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Citizenship

Inside the Heroic Story of the Oscar-Nominated 'White Helmets'

As the brutal civil war in Syria reaches its tragic sixth anniversary, one group of brave citizens shines brightly.

The White Helmets, a volunteer rescue group, have pulled more than 58,000 people from the rubble of ruined buildings. Made up of everyday Syrians who refuse to watch their country destroyed, more than 130 of them have been killed in the line of duty. You might have read about them before on Global Citizen, where we’ve been tracking their inspiring work.

Now, a documentary about their heroism has been nominated for an Oscar.

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I had a chance to chat chat to the film’s director, Orlando Von Einseindel, following a recent New York screening of the film, and he asked that we share with you the behind the scenes story, as he and his Producer Joanna Natasegara wrote for IndieWire last year on how they came to make the film:

“We were stunned when we first saw footage of them in action: a grainy YouTube video as they rescued a newborn baby from under three stories of a collapsed building. Much of our work over the past few years has focused on telling the inspiring stories of people who have been willing to risk their own lives for something bigger than themselves. We have wanted to share these tales of bravery not only because they reaffirm our faith in the good of humanity in a world shaded by so much darkness, but also because they inspire us to work harder for what we believe in.

The White Helmets we filmed were a group of humble and highly committed individuals, undoubtedly damaged by years of witnessing the most horrific sights imaginable on a daily basis, somehow maintaining an unshakeable determination to continue their work. In the West, far too often we are subjected to negative stereotypes of the Muslim males. In stark contrast, these men were among the gentlest and kindest we had ever met. They maintain an almost unbelievable sense of humor in spite of everything ­­— tying our dozing cinematographer’s leg to water coolers or breaking into karaoke on our minibuses’ PA system. Their compassion seemed to be their overwhelming trait.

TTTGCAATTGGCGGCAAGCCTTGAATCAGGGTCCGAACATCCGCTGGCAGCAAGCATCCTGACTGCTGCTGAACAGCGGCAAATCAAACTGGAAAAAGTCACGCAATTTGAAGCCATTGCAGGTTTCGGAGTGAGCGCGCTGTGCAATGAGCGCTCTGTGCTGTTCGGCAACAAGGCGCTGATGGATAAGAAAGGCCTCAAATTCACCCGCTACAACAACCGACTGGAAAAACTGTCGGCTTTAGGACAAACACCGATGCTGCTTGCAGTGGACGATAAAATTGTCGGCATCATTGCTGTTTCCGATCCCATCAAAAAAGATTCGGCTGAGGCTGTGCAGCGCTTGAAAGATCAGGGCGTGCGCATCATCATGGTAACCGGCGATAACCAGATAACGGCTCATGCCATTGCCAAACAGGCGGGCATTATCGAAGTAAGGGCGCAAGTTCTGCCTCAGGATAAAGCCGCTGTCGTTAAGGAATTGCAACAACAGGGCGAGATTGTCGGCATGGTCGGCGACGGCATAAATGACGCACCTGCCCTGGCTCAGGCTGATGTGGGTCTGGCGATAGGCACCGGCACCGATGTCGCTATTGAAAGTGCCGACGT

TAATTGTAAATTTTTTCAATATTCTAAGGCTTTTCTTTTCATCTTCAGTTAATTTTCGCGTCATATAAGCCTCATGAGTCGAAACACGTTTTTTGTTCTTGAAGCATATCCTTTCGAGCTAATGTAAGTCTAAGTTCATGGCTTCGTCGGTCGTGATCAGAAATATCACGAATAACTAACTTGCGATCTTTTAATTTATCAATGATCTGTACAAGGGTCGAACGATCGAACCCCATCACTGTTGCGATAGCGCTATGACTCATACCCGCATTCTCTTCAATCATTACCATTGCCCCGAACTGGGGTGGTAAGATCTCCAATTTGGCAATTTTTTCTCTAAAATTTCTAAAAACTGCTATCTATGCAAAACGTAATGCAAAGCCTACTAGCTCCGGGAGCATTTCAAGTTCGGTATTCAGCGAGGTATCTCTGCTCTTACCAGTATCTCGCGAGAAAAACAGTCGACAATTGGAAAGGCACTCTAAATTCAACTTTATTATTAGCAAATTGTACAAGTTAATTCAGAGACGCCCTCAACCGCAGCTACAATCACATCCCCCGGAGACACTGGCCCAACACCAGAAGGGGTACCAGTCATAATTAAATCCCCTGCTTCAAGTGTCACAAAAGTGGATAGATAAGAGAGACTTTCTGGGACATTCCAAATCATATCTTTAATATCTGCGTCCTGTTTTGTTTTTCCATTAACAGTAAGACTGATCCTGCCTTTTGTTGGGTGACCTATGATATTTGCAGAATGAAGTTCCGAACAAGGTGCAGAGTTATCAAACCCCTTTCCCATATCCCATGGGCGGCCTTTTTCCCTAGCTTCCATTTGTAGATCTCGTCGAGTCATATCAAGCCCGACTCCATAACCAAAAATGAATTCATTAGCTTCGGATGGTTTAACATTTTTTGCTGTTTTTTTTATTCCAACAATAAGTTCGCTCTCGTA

But the hardships these people endure every day are hard to imagine. Much of the powerful footage in the film comes from the cameras of the White Helmets themselves. Some footage looks like it was shot on the set of a Paul Greengrass movie: ­­jets tearing through the sky dropping indiscriminate bombs, while people cower in the streets and White Helmets run towards the explosions. The difference is that the footage is viscerally real, so much so that we could only show a tiny percentage of the horror these people witness, without making the whole film completely unwatchable.

It is this ever-present danger that makes being a White Helmet what The Washington Post has called “the most dangerous job in the world.” More than 140 White Helmets have been killed in the line of duty, leaving behind wives and families. Tragically, even during the production of our film, the White Helmet members we were following lost colleagues, friends and family with unbearable frequency.”

So this weekend, as you consider whether to go see an Oscar-film, brace yourself, and watch White Helmets now on Netflix.